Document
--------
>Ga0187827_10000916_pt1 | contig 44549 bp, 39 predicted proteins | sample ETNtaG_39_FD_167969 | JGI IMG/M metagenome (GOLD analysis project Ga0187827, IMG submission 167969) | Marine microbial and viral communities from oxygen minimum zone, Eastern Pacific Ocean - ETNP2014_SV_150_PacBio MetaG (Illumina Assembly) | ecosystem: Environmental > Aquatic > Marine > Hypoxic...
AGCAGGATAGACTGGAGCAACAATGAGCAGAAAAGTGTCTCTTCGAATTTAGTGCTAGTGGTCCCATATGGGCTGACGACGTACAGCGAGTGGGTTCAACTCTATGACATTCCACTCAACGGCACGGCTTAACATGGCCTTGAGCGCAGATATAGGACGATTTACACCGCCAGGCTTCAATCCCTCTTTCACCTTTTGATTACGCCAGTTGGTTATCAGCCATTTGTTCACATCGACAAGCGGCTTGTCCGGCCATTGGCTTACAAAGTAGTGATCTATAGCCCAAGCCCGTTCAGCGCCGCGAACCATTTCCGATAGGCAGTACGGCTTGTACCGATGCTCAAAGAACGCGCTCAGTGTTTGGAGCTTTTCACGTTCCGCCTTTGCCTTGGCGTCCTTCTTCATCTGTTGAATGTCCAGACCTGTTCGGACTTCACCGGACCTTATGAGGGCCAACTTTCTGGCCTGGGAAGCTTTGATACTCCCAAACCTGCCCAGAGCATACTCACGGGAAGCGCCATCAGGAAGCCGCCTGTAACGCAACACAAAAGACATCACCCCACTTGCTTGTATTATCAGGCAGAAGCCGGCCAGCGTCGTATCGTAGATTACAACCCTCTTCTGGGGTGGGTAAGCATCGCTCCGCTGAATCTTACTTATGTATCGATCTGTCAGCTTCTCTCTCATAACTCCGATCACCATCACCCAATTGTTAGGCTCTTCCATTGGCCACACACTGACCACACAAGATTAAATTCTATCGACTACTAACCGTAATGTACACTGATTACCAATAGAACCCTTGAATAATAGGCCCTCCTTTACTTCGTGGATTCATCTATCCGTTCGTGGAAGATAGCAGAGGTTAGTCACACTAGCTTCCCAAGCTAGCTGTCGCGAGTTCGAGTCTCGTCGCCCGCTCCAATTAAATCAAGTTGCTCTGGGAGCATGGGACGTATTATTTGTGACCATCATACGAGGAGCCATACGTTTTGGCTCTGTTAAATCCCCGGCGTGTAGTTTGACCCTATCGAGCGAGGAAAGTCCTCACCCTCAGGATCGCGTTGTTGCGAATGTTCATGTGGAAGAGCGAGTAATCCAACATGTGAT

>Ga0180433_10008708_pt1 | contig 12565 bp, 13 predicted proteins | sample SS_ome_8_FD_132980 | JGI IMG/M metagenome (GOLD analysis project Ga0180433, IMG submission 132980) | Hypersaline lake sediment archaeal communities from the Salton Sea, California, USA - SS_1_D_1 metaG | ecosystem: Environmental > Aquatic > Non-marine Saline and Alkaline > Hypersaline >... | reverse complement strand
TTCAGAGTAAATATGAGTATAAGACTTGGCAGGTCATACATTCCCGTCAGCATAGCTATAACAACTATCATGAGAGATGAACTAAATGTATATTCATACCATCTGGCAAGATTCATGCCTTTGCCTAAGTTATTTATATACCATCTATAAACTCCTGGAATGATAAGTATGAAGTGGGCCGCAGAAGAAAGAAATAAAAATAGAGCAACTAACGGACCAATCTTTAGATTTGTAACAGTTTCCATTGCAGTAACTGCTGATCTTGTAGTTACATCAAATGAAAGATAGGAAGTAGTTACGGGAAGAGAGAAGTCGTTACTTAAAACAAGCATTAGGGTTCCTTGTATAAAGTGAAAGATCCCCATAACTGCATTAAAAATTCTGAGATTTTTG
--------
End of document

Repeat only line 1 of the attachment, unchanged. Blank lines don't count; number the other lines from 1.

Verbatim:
>Ga0187827_10000916_pt1 | contig 44549 bp, 39 predicted proteins | sample ETNtaG_39_FD_167969 | JGI IMG/M metagenome (GOLD analysis project Ga0187827, IMG submission 167969) | Marine microbial and viral communities from oxygen minimum zone, Eastern Pacific Ocean - ETNP2014_SV_150_PacBio MetaG (Illumina Assembly) | ecosystem: Environmental > Aquatic > Marine > Hypoxic...